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Exam marking and Voluntary NICs

Discussion in 'Retirement' started by khib1, Aug 9, 2019.

  1. khib1

    khib1 New commenter

    Ok you may know this already so just ignore but I'm sharing this because I would have liked this clarified myself by someone who had actually done it.
    Retired early, took TP and then have a gap till age 66. I could not achieve the full state pension. Was considering paying the £700+ per year to plug the gap. THEN I heard that if you had done exam marking or invigilation you could pay the much cheaper class 2 NICs.
    Have just spent a profitable hour on the phone to the future pensions Dept and HMRC. Pensions people confirmed how many years I need to pay then told me to ring HMRC to confirm the class 2 NICs. HMRC confirmed I was eligible and registered me as self employed and told me how much I need to pay and when they will bill me each year. Told me to ring pensions back to just check. Did that and a really helpful lady told me exactly how much each year would improve my state pension. Basically each bought year is about £4 a week more. Class 2 contributions are about £156 for the year. A few calculations suggest that if I pay those for 7 years I receive about £30 per week more. I would be better off in less than a year. Currently that is the law and of course could change. At the moment it is a no brainier. You don't have to contribute each year but each one boosts your state pension.
    The DWP future pensions Dept is 0800 731 0175.
     
  2. eljefeb90

    eljefeb90 Senior commenter

    Thanks. Several of us have done this but your summary is very clear and concise. It is a bit of a loophole as you aren't technically self-employed as an invigilator/examiner except in this aspect. Only one thing to add, you can backdate your willingness to pay Class 2 contributions from 2015 onwards when contacting HMRC. I find that they deduct NI from one of my invigilating jobs.
     
    elainerosebud likes this.
  3. applecrumblebumble

    applecrumblebumble Lead commenter

    Well done for doing this, it may be a bit of a loophole but why not. I am not going to be greedy but potentially 50 years of full NI contributions at state retirement and not the full amount, I cannot complain with a decent teachers pension and a state pension.
     
    eljefeb90 likes this.
  4. catbefriender

    catbefriender Lead commenter

    Yes it's always a no brainer going forward i.e. paying £156 from now to retirement, but back paying at £749 for incomplete years can be beneficial too, for some people with more than 10 years to pay back and less years to retirement or those already in retirement.

    Remember the HMRC has robbed us all of retirement money by moving the retirement age from 60/5 to 66/68. The worst affected being the women in their late 50s early 60s, so all these 'offers' to get us to pay even more NI contributions to get a full pension is just putting extra money in their coffers. Remember if you are retiring at 66 and a male, you have been robbed of over £8k and if you are a women, let's not bothering calculating it.:oops:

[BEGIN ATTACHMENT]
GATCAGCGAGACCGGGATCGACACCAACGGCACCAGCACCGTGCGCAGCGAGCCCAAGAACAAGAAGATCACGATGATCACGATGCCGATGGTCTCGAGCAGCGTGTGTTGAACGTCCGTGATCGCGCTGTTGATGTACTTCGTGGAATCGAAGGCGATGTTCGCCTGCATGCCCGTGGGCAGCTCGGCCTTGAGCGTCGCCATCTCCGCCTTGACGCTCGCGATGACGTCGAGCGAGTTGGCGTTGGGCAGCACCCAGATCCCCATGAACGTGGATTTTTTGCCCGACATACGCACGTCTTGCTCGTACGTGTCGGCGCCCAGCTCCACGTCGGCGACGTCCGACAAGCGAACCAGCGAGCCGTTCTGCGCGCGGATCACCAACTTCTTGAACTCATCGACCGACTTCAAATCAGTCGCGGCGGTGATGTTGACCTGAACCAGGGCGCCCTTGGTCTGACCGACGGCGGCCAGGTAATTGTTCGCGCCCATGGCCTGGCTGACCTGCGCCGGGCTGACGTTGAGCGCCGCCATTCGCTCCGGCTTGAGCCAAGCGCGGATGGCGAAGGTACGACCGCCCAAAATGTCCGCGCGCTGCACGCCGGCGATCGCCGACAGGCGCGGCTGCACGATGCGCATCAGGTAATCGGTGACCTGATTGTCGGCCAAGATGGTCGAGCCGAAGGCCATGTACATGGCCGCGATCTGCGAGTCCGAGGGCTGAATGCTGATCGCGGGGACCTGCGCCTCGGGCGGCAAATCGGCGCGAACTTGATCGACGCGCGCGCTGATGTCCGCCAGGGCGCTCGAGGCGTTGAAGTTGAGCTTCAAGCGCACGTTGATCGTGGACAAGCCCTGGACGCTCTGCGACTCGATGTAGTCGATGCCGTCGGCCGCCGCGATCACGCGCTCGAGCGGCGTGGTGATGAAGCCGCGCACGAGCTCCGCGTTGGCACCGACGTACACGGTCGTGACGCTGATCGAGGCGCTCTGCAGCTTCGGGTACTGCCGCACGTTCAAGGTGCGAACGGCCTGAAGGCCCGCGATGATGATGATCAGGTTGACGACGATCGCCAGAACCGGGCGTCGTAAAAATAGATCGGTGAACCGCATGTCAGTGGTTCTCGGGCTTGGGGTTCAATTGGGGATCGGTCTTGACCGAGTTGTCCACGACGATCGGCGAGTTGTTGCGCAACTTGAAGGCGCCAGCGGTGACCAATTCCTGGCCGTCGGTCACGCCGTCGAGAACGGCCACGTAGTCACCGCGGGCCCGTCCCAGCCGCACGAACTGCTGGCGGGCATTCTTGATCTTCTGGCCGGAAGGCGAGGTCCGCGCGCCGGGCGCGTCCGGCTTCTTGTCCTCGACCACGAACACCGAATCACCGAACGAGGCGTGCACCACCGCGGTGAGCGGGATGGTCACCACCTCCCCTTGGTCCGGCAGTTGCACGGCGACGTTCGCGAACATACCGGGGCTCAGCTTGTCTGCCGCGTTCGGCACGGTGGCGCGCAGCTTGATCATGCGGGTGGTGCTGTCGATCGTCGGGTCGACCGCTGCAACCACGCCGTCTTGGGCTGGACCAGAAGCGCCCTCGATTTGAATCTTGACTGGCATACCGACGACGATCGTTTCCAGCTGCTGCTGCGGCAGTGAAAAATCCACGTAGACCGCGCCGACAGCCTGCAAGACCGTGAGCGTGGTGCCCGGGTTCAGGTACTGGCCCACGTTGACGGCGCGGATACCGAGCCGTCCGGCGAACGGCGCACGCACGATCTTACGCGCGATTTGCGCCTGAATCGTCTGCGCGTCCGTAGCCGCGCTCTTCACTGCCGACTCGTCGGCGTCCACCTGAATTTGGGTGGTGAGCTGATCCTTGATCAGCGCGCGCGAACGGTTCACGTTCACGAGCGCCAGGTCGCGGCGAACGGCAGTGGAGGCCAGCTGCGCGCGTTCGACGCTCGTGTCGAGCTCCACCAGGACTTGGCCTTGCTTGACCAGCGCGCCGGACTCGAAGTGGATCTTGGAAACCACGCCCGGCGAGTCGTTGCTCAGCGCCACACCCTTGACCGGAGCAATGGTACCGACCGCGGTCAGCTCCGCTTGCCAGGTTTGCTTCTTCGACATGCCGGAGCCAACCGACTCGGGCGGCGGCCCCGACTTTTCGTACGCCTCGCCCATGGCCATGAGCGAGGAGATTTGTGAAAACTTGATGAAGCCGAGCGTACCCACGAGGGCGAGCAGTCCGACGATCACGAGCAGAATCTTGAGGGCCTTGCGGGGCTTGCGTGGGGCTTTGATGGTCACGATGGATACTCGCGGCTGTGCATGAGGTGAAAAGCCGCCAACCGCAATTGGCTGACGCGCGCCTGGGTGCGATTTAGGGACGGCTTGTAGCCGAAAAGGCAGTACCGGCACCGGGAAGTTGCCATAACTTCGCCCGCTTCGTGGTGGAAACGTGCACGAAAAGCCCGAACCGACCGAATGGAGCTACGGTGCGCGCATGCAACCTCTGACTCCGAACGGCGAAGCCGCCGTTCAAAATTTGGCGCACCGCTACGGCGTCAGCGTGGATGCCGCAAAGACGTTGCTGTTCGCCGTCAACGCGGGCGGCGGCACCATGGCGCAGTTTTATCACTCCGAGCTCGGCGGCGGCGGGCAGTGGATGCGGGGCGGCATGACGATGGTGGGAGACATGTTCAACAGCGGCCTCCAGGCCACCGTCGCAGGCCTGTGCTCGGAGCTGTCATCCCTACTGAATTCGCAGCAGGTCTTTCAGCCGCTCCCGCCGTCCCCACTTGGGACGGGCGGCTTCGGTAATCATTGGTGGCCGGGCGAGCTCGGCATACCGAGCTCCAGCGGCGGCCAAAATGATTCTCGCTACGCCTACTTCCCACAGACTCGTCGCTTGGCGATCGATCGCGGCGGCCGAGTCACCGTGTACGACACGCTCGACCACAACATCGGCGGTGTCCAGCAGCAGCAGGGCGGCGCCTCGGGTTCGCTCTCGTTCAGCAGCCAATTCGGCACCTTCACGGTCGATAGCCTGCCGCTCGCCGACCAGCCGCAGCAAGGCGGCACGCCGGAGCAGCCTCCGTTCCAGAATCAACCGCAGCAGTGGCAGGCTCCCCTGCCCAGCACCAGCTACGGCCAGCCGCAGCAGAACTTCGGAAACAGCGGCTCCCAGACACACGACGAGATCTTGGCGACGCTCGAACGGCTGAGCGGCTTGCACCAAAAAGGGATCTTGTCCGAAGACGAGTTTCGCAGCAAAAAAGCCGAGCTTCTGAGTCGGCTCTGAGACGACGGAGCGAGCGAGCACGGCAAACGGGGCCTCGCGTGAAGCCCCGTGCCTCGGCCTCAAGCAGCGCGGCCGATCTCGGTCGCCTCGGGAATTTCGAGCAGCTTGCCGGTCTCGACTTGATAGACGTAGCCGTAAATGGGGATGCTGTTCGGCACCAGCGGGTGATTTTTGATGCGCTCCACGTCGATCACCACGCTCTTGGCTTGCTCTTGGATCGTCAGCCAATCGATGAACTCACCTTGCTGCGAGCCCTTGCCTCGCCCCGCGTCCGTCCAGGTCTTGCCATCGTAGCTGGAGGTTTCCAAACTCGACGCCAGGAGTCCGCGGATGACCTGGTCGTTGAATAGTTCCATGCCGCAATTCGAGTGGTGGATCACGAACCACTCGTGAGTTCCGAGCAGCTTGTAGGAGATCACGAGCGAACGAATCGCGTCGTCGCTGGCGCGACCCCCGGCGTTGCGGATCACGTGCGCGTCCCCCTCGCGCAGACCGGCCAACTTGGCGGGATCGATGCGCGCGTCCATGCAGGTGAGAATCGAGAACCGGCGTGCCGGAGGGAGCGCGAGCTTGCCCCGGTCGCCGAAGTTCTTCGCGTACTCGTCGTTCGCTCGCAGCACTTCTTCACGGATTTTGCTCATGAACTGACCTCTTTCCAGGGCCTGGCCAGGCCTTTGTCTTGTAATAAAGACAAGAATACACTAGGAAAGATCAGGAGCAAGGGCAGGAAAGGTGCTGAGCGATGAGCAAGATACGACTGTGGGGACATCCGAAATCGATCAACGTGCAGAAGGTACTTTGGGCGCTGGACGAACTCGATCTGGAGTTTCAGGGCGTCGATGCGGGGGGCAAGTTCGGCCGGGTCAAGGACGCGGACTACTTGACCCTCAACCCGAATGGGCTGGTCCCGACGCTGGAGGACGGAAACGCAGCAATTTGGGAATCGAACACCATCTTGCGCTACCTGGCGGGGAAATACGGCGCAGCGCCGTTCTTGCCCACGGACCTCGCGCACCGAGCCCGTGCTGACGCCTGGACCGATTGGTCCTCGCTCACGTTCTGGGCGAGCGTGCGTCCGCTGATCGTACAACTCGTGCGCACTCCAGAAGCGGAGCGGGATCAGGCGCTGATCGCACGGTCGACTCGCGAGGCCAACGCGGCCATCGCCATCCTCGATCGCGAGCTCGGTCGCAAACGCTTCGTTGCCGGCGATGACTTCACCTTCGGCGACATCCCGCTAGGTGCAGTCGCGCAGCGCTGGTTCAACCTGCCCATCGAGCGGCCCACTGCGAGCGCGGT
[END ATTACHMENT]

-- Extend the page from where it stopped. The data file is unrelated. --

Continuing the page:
Also do the Maths, once your state and TPS pension kick in, you will be paying tax over £12,500. You have to work out exactly how much of the extra £30 you may be getting you will actually keep.

    Hope you're a winner in the pensions lottery. In fact I hope we all are.:)
     
    Last edited: Aug 10, 2019
    eljefeb90 likes this.
  5. khib1

    khib1 New commenter

    Yes I am a woman who missed out on x number of years state pension that I might have expected to receive. I also already pay tax and would do with state pension added on. As we did in the past you work with what the law and situation is now. Currently taking the class 2 opportunity will leave me better off. I have gaps in my state pension history which tbh are government created and if there is a route to fill them then good- the government are not doing me any favours. They have already changed the goalposts several times, I am absolutely refusing to feel lucky with what I've been given- that's feudal- i worked hard and earned it within all the rules. Husband and I will be reliant on these pensions as for both of us there is no inherited wealth or property at all and as such feel it wise to maximise where we can,
     
  6. catbefriender

    catbefriender Lead commenter

    Check out posts nos 69 and 70 on
    https://community.tes.com/threads/full-state-pension.793341/page-4

    Scary stuff:eek:
     
  7. khib1

    khib1 New commenter

    Jeez some feisty comments there. It's all tricky stuff isn't it? I've spoken to both future pensions and HMRC and they were helpful including prompting me to check before doing anything.
     

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